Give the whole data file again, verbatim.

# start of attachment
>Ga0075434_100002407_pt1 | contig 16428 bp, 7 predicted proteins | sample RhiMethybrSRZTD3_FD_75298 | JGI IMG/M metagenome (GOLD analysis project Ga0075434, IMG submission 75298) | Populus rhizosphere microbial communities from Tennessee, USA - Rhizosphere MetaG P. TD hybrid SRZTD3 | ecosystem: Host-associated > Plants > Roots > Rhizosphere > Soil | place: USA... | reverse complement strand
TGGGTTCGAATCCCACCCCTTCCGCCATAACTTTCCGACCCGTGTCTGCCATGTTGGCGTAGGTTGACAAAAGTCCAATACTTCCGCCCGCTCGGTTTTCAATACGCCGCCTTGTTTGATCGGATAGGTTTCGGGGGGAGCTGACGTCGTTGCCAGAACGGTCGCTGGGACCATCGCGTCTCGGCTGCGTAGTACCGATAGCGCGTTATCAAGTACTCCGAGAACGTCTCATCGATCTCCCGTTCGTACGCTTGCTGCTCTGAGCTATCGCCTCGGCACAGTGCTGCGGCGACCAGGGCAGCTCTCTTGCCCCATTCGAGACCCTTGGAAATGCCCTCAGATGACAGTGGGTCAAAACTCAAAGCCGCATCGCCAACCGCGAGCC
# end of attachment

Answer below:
>Ga0075434_100002407_pt1 | contig 16428 bp, 7 predicted proteins | sample RhiMethybrSRZTD3_FD_75298 | JGI IMG/M metagenome (GOLD analysis project Ga0075434, IMG submission 75298) | Populus rhizosphere microbial communities from Tennessee, USA - Rhizosphere MetaG P. TD hybrid SRZTD3 | ecosystem: Host-associated > Plants > Roots > Rhizosphere > Soil | place: USA... | reverse complement strand
TGGGTTCGAATCCCACCCCTTCCGCCATAACTTTCCGACCCGTGTCTGCCATGTTGGCGTAGGTTGACAAAAGTCCAATACTTCCGCCCGCTCGGTTTTCAATACGCCGCCTTGTTTGATCGGATAGGTTTCGGGGGGAGCTGACGTCGTTGCCAGAACGGTCGCTGGGACCATCGCGTCTCGGCTGCGTAGTACCGATAGCGCGTTATCAAGTACTCCGAGAACGTCTCATCGATCTCCCGTTCGTACGCTTGCTGCTCTGAGCTATCGCCTCGGCACAGTGCTGCGGCGACCAGGGCAGCTCTCTTGCCCCATTCGAGACCCTTGGAAATGCCCTCAGATGACAGTGGGTCAAAACTCAAAGCCGCATCGCCAACCGCGAGCC